Trafficking in persons – a heinous crime: BarbadosListen /
Given its transnational nature, combating the scourge of human trafficking required utmost international cooperation and coordination, several speakers said in the General Assembly during its high-level meeting on the appraisal of the Global Plan of Action to Combat Trafficking in Persons.
Delegates said that strengthening national legal and institutional frameworks called for the universal ratification and implementation of international instruments, including the United Nations Convention on Transnational Organized Crime and its Protocols. It was also critical to strengthen coordination among origin and destination countries.
Barbados Deputy Permanent Representative Joyce Bourne said trafficking in persons is a heinous crime which requires a forceful response at national, regional and international levels.
She called human trafficking a vicious cycle that affected women disproportionately.
“It thrives in conditions of poverty, where respect for the rule of law and human rights is at its weakest. It is also recognised that because we live in an inter-connected world, no country or region is immune from Trafficking in Persons. It is a global phenomenon which requires global collaboration if the cycle is to be broken. The goal of the UN Global plan of Action is to do just that, to break the cycle and eradicate the scourge of Trafficking in Persons, focussing on four pillars – prevention, protection of victims, prosecution of perpetrators and forging partnerships.”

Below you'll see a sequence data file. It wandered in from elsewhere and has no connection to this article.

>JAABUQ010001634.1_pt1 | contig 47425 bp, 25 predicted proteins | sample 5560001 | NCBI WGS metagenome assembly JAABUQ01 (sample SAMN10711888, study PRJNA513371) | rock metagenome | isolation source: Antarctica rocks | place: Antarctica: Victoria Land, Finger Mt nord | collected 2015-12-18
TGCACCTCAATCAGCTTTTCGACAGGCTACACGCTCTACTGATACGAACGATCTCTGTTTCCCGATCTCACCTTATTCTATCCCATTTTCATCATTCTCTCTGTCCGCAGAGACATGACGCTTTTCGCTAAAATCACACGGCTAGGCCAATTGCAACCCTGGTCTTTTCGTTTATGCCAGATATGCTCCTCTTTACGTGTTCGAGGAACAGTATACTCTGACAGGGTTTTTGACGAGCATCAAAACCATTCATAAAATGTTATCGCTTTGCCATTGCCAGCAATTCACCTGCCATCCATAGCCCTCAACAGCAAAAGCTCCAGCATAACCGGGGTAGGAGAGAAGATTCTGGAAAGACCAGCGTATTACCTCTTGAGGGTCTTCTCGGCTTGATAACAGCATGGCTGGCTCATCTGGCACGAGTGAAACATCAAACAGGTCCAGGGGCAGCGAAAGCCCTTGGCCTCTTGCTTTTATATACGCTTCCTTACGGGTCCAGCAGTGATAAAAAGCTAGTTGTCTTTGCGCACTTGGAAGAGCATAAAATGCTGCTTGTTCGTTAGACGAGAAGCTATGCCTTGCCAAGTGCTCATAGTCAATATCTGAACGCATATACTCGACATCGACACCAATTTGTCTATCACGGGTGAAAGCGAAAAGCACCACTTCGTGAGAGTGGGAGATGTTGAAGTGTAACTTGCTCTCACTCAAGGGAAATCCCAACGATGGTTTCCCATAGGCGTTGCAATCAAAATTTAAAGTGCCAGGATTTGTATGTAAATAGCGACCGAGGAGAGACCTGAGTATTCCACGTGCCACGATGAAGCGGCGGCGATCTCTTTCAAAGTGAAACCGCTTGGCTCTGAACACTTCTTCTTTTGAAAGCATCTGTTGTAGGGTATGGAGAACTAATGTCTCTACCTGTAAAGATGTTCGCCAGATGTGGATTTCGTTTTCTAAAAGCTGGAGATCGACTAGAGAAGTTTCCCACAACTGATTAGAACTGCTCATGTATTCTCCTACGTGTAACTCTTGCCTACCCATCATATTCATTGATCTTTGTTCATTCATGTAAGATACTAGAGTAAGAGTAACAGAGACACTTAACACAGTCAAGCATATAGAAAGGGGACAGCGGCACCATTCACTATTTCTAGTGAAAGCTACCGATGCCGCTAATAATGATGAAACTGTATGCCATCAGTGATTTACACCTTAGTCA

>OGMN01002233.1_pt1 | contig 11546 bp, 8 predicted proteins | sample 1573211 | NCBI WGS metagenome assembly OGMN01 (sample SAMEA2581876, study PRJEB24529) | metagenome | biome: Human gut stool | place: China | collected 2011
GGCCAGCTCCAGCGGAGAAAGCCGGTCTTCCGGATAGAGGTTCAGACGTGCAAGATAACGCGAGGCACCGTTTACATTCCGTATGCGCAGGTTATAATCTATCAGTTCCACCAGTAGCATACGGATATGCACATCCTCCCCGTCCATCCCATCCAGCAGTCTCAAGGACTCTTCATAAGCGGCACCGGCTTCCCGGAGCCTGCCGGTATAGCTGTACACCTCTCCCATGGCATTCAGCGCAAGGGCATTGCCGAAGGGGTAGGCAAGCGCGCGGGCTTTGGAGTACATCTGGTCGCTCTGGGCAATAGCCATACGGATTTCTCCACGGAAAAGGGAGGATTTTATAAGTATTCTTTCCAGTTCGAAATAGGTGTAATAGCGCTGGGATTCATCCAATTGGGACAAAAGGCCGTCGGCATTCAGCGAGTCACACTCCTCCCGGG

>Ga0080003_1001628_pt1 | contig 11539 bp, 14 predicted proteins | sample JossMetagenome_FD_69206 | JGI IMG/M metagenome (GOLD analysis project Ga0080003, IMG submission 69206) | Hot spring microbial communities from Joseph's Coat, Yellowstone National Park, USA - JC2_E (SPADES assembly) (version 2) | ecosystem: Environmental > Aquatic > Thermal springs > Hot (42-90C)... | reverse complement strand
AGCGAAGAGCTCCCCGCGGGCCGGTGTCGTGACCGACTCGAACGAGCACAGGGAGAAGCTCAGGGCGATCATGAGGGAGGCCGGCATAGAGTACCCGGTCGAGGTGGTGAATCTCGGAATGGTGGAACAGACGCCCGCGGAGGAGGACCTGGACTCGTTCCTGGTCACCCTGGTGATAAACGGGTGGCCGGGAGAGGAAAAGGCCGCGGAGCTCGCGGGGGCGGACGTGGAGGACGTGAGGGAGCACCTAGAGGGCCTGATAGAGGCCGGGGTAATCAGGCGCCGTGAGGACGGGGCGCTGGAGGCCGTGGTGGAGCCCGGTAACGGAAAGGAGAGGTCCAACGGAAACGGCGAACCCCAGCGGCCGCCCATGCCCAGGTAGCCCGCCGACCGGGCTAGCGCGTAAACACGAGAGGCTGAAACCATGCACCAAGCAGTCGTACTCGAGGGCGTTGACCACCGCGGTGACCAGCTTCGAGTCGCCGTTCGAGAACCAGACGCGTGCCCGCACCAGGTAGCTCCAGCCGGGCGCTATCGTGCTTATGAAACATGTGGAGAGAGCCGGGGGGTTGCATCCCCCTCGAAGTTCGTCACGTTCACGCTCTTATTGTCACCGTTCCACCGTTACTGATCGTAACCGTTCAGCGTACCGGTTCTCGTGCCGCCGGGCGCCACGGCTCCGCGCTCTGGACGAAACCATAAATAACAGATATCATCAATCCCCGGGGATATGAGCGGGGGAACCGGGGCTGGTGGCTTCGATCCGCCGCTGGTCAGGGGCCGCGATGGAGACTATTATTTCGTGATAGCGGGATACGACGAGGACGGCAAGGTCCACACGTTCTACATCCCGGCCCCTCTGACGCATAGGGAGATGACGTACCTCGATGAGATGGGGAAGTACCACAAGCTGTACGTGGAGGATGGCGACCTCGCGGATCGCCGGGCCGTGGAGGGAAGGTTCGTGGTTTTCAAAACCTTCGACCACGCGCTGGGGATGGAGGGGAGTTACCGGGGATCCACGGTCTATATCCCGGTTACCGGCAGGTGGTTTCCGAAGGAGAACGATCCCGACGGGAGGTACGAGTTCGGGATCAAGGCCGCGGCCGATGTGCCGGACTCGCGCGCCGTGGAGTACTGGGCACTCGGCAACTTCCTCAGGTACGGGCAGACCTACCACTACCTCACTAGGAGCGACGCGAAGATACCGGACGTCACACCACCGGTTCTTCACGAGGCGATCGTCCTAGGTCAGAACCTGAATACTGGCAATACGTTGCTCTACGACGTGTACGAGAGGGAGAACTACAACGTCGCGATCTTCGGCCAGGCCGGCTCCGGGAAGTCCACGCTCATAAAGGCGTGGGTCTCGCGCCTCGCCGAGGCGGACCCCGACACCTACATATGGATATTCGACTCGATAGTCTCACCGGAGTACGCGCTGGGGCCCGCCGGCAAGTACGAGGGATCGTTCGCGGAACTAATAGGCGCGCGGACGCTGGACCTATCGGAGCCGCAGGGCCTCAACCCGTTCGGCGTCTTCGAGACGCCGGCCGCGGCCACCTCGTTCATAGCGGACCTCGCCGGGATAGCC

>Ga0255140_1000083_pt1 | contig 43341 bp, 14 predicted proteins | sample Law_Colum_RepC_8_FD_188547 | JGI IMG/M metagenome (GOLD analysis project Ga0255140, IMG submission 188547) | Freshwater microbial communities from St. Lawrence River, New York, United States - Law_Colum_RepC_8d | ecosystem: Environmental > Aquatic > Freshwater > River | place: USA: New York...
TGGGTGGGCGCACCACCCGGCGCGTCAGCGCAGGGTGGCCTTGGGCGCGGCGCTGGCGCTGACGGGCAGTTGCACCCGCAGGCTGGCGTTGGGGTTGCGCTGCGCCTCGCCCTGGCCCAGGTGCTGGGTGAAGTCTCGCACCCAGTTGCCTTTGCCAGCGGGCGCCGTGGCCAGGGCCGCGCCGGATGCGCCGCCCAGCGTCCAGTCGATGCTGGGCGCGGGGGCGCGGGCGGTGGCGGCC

Ms. Bourne says that for its part, Barbados has implemented a number of measures at the national level to enable it to meet its obligations at the international level.
“In 2011, Barbados passed legislation providing for the prosecution of suspected offenders, thus making Trafficking in Persons a criminal offence, in line with the Protocol. In February 2012, Barbados established a National Task Force for the Prevention of Trafficking in Persons. This entity, chaired by the Attorney-General, comprises representatives from the Ministries and agencies with responsibility for public prosecutions, gender affairs, immigration, law enforcement, labour and social security, as well as civil society organisations. Barbados has established a dedicated Sex Crimes and Human Trafficking Unit within the police force to investigate all suspected cases of trafficking. Immigration officials, officers of the police force and the coast guard, and representatives of other relevant stakeholders, have benefited from specialised training through technical cooperation programmes funded by regional and bilateral partners.”
Deputy Permanent Representative Ms. Joyce Bourne says there are on-going public awareness programmes on human trafficking to assist in the recognition of instances of trafficking, and to educate the general public and potential victims and their families.
She says Barbados is encouraged that its efforts have started to show results. However, challenges remain. She emphasised the critical importance of technical cooperation and international assistance in building and strengthening the national capacity to respond to human trafficking, adding that this is especially the case in small, vulnerable developing countries such as Barbados and the countries of the Caribbean.
This is Donn Bobb reporting.